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Boot Camp...what a pain

I finally, weeks after getting my new MacBook Pro, have successfully installed Windows XP on my Mac. What a hellish experience it was, too; people claim that Boot Camp is easy as anything to install, but let me tell you that there are some serious stumbling blocks, and I hit them all.

For those of you thinking of installing Windows, here's the experience of someone who's lost several days over the course of a multiple weeks to the process.

Here's my specific situation: I had the Professional verison of Office 2004 for Mac, which meant that I had a never-used, entirely legal license key for Windows XP Pro. Unfortunately, I didn't have a Windows install disk, because Virtual PC is screwy like that. There was no way I was going to spend $300 on what essentialy would amount to a duplicate license, so I set about looking to borrow an XP install disk. Learn from my experience, and just buy yourself Windows.

First off, the files that come with Virtual PC are just not quite right. I burned a number of disks exactly to the instructions in the Apple Discussions forums (and a few experimenting to see if I could fix things), but they always claimed they were missing a file (which was clearly located on the CDs). Good luck getting an install disk using VPC; I had no luck, and have heard from no one who had such success, although they may be out there.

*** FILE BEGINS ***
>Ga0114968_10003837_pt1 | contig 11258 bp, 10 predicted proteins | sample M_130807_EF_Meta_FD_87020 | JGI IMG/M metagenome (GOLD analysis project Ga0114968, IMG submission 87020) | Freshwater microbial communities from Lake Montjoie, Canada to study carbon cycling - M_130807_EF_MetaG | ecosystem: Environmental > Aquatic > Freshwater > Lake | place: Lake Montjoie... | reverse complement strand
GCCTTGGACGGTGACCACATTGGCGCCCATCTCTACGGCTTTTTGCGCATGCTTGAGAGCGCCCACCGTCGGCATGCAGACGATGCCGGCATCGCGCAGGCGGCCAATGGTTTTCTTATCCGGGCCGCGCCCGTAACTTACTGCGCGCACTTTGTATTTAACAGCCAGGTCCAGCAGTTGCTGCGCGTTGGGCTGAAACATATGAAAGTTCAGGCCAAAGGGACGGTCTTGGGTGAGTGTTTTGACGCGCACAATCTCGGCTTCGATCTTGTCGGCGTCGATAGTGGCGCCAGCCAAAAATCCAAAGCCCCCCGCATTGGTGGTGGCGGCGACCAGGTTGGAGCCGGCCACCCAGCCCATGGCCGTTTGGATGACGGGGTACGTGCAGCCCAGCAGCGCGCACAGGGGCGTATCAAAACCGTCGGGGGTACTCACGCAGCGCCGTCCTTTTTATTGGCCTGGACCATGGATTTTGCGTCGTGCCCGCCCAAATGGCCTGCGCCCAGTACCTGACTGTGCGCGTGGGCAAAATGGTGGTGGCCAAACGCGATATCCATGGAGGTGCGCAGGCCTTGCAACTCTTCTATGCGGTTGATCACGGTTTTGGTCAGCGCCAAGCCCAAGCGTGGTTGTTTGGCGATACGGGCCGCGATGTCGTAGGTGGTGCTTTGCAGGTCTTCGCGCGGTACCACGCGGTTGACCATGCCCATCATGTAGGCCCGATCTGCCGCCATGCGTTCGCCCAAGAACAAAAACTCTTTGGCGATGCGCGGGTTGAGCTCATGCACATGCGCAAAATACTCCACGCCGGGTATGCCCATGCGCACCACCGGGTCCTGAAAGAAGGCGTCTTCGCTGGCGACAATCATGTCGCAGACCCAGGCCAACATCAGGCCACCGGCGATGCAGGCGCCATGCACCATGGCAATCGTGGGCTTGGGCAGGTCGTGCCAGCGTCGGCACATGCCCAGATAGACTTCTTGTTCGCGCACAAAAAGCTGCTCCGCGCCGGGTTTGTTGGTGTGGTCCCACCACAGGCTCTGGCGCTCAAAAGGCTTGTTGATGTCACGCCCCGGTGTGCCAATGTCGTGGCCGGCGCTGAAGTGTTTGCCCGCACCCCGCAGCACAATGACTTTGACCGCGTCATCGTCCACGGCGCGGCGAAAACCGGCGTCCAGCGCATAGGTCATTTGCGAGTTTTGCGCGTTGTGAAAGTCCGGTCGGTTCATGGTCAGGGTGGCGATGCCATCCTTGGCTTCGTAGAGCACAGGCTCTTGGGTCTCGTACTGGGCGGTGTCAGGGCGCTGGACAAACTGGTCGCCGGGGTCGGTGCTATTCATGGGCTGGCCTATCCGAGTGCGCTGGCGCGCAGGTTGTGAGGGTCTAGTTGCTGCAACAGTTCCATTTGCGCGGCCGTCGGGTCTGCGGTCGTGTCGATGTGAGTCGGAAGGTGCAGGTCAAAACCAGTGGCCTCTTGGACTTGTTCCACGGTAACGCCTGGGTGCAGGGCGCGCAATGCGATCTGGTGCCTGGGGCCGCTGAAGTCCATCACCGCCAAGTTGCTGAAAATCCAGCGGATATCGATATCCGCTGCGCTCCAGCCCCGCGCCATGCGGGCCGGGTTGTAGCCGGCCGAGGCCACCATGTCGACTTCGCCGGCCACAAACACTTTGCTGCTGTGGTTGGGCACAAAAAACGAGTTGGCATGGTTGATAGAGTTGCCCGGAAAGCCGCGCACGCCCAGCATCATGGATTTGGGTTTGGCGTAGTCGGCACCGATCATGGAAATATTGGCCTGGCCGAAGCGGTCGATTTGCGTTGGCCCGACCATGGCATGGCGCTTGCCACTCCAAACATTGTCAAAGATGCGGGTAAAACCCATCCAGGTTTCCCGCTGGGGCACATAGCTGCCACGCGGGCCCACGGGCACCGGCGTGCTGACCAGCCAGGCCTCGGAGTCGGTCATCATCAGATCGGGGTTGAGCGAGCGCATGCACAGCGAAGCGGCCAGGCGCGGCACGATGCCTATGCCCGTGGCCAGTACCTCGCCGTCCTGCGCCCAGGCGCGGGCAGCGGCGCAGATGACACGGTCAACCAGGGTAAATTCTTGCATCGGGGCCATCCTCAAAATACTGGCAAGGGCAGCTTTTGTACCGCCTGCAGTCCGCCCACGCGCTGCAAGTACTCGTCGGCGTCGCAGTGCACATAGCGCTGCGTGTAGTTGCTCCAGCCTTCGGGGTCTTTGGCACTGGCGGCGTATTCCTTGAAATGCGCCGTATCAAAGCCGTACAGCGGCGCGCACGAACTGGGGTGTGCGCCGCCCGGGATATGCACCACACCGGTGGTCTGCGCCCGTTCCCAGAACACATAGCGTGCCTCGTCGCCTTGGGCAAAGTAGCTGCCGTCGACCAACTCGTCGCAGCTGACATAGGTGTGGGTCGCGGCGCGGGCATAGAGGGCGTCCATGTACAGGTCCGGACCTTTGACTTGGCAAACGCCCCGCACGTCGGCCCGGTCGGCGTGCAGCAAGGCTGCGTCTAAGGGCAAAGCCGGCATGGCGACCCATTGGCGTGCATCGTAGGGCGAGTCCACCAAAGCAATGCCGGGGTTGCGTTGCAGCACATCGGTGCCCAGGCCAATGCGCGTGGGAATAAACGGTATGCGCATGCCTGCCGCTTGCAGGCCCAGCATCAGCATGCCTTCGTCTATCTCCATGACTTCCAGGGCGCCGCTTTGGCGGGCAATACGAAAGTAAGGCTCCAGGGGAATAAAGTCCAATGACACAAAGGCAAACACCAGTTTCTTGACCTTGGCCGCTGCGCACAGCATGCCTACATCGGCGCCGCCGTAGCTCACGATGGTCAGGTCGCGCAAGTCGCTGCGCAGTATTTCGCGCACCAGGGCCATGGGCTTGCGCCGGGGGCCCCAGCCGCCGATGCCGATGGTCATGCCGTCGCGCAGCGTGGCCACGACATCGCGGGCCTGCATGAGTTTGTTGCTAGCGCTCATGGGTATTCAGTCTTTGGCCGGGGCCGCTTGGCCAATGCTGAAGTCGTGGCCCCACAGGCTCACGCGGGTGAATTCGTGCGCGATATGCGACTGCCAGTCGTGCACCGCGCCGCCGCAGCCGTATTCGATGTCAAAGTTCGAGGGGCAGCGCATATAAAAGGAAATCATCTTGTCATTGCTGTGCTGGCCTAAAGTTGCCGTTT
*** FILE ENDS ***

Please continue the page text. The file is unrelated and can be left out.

Secondly, you cannot use an academic version of Windows XP; since all of the people with install disks had academic versions, this left me out of luck (dang college kids). This is the single biggest issue that I ran up against; I've slipstreamed an easy eight or more disks that didn't work discovering this. For a clean install, the Windows setup program requires that the disk be a "full" disk of Windows, and Academic disks evidently don't fit the bill. There is a loophole to this, but exploiting it involves acts of sketchy legality.

Thirdly, don't listen to Apple. Their drivers are not in any way perfect. The first time I installed the drivers, I shut down the computer instead of restarting it, and when I started it up the display didn't work at all. After restarting with the old configuration, I discovered I had to uninstall everything and reinstall it to get it working (thanks for being impossible to use, Windows). I did this, but then the sound drivers didn't work at all (they hadn't worked initially, for that matter). If you run across this issue, there is an alternative (linked to from here), but please note: using this driver results in a program called Intel Audio Studio being installed, which will not run, tries (and fails) to start every time you boot into Windows, and is, as far as I can figure, impossible to remove without hacking into the registry (which is bad). Also, the sound will only go through the headphone jack (not through the computer speakers). You can disable the Intel program from starting with the computer (by using MSCONFIG, the launching of which is described here), but the program will still be there.

So there you have it: the things I've discovered trying to get Windows to install on my Mac. It was a terrible experience. My advice, in retrospect, would be to wait for Vista and Leopard. Unless you have a full install disk, the whole process just isn't really worth it, and the Apple drivers are still not perfect even if you do.

Posted on June 26, 2006 at 12:04 am
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